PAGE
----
Fast Company: Inside Facebook’s Quadruple Play: How the Company Is Finally Melding Its Apps
Stan Chudnovsky doesn’t remember when CEO Mark Zuckerberg and other top Facebook executives began talking about treating the company’s portfolio of services more like, well, a portfolio. The current VP for Facebook’s Messenger service simply recalls that the company’s original tendency to keep Facebook, Messenger, Instagram, and WhatsApp pretty much separate started to feel increasingly unwieldy as user numbers for each surged well past the billion mark. Instead of continuing to silo off each app, execs concluded that “we can serve people better if the experiences we are building are a little bit more interconnected,” Chudnovsky says. “That truth [had] been ringing in our ears for a long time. What was never obvious is how would we exactly go about it, and how would we prioritize it.”
To kick-start the process, Zuckerberg did what he often does: He posted about it on Facebook. On March 6, 2019, he shared a 3,219-word manifestotitled “A Privacy-Focused Vision for Social Networking.” He drew a contrast between social networking’s “town squares” — the largely public meeting areas offered by Facebook and Instagram feeds — and its more intimate “living rooms,” as exemplified by private group chats and messages exchanged through Messenger or WhatsApp.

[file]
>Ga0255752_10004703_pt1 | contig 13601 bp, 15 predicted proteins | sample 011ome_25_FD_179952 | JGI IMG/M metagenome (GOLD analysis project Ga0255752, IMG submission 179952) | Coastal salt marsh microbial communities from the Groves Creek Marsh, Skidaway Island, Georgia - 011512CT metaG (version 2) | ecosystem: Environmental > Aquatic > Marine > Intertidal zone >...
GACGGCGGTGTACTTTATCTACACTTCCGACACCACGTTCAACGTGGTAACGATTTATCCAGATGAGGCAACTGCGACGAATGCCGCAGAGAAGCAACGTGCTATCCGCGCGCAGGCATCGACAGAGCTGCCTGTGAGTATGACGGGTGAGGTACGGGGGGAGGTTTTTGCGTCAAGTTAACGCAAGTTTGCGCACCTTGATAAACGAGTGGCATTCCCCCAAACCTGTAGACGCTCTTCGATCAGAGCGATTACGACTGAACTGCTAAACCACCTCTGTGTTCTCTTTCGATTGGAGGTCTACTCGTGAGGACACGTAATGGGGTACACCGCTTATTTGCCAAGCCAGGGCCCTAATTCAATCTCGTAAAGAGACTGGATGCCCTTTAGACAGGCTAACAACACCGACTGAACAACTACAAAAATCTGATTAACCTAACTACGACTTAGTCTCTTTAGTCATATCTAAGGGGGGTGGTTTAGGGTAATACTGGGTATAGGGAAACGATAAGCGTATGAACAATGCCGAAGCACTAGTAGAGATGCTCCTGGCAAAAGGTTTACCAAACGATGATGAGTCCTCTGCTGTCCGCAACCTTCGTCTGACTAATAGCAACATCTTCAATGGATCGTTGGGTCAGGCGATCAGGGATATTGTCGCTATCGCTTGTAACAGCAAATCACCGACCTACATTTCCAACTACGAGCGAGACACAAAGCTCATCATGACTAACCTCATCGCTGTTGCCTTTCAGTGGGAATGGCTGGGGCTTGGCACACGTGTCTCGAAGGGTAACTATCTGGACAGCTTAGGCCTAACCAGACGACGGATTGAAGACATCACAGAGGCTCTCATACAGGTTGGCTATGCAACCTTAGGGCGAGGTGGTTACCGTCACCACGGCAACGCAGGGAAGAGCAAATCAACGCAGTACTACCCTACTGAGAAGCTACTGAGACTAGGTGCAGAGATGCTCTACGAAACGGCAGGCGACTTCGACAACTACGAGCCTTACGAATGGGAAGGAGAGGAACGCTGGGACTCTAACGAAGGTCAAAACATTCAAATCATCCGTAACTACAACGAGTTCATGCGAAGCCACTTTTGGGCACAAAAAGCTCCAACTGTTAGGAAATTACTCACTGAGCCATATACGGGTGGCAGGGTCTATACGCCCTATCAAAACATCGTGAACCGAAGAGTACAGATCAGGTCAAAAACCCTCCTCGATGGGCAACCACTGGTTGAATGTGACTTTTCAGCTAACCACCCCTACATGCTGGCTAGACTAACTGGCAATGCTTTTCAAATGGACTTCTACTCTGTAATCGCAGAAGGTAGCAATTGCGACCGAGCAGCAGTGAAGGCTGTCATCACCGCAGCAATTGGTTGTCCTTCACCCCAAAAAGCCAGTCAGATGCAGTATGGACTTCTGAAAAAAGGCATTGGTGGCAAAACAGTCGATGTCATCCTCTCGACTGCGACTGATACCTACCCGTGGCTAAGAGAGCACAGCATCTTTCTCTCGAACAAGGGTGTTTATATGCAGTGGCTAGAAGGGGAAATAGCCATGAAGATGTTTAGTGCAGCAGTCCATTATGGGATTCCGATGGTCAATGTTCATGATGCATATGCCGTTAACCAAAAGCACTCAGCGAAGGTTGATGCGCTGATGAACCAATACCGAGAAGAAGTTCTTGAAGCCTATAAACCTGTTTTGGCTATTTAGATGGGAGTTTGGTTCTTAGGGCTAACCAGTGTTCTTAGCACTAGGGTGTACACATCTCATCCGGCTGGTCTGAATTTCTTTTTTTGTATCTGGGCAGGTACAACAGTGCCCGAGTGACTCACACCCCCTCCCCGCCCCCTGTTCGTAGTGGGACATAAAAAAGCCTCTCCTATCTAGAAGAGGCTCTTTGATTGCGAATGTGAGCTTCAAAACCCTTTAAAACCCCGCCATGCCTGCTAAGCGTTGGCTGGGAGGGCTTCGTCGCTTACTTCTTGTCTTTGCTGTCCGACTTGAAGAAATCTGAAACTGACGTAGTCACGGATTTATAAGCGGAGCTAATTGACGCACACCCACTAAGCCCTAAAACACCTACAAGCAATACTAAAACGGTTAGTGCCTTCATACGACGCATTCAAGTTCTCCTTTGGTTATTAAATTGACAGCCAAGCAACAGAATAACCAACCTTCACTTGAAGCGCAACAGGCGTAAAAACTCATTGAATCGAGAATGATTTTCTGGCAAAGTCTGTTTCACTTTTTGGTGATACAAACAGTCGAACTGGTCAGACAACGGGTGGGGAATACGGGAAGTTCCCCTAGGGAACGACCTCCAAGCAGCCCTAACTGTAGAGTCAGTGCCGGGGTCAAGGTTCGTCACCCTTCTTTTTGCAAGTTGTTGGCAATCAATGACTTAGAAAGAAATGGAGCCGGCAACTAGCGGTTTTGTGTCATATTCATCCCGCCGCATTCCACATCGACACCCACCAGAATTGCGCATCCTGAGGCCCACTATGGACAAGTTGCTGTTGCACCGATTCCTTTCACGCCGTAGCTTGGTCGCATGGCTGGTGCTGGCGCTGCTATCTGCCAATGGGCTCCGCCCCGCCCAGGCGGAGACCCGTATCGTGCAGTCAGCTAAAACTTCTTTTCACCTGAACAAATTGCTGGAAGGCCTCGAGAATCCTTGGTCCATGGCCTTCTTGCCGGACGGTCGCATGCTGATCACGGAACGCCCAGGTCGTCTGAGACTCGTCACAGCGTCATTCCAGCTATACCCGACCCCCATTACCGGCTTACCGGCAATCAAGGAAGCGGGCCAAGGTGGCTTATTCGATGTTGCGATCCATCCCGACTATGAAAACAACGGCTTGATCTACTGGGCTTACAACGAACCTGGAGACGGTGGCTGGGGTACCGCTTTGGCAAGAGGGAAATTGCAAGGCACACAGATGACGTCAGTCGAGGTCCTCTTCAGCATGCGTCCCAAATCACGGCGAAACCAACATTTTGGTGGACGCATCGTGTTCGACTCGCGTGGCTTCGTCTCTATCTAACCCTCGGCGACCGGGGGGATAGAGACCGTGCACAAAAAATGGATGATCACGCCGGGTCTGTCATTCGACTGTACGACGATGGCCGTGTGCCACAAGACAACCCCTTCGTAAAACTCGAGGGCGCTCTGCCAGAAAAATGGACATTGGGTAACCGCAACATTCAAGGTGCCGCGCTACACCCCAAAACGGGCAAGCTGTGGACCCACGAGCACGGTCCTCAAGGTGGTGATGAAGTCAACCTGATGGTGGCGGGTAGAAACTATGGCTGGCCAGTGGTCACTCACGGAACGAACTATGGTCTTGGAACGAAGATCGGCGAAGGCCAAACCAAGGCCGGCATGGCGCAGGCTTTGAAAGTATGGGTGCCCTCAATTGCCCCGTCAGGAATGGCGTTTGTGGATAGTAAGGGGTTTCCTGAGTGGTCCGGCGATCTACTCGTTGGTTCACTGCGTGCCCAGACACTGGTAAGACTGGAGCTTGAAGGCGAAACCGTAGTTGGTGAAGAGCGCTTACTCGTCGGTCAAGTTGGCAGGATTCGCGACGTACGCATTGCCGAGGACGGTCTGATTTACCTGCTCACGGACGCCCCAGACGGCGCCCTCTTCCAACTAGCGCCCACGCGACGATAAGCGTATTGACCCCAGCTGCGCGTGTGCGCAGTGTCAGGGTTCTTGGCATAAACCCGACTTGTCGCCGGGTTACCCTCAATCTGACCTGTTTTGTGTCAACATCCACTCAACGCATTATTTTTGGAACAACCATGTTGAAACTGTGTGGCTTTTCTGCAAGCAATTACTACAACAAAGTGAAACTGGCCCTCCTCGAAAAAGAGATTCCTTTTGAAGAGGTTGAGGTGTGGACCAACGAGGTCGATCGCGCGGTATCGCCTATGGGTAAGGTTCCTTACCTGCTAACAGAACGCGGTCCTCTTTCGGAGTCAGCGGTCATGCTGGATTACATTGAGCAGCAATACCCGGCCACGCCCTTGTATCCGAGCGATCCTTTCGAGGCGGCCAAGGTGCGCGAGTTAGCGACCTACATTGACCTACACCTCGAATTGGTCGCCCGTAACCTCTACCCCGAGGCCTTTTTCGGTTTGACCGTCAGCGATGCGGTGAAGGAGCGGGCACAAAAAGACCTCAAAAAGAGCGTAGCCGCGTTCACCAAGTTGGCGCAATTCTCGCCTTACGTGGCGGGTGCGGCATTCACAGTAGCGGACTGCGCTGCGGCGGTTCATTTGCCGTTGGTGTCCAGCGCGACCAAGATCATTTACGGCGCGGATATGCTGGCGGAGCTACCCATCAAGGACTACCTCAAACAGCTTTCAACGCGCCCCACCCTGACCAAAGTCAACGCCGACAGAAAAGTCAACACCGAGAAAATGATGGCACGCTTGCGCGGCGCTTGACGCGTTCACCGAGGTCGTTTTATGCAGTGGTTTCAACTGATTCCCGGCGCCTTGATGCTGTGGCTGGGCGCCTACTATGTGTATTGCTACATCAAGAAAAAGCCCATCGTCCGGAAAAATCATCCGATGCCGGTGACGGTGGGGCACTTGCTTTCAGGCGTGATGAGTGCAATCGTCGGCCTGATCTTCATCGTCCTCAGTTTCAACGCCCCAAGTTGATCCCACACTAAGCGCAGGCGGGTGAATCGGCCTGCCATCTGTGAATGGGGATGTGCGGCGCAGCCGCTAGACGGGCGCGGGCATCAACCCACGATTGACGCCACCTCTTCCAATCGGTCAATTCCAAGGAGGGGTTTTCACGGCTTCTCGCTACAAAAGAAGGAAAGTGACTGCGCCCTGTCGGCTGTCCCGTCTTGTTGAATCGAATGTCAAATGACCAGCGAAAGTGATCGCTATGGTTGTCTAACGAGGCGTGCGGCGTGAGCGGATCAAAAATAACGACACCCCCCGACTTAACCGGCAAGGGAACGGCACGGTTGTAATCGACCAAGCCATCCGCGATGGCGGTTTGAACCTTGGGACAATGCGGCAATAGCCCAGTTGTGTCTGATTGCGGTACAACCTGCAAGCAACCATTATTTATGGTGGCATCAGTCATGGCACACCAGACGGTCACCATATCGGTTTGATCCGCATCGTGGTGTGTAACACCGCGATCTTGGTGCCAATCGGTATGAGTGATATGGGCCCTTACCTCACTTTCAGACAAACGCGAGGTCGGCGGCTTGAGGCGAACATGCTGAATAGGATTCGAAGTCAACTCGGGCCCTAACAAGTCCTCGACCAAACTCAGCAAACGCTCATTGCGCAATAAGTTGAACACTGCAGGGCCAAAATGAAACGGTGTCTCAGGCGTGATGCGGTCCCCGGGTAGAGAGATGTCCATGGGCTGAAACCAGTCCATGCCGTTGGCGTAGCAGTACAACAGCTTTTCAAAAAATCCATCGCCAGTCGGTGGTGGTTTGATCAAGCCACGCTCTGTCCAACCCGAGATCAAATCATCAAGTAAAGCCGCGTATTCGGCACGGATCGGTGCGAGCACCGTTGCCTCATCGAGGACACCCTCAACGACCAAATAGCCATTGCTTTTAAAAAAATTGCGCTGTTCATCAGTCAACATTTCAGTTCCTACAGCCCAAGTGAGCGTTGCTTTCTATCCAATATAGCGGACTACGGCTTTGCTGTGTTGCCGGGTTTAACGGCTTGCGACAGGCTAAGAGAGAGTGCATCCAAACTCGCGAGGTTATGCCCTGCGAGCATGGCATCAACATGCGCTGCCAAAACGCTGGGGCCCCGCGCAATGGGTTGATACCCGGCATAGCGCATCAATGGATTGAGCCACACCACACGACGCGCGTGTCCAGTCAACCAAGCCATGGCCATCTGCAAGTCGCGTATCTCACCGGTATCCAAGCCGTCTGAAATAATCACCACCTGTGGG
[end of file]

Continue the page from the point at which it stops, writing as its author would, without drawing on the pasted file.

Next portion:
As Zuckerberg predicted in his 2019 post, skepticism about Facebook’s efforts to stitch together its properties is running high. Some critics see them as a preemptive gambit to make itself tougher to disentangle, should current spikes of antitrust fever on Capitol Hill turn into government action to break it up or impose new restrictions on its behavior.
“The fact that they’re continuing to race to do that is really irresponsible,” says Sarah Miller, executive director of the American Economic Liberties Project, which has called for the breakup of both Facebook and Google on the grounds that their dominance of major internet services harms society and democracy and makes them too big to regulate in their current form. “It’s also disrespectful to policy makers and to our democratic institutions that have raised clear and obvious concerns with their acquisition strategy over the years.”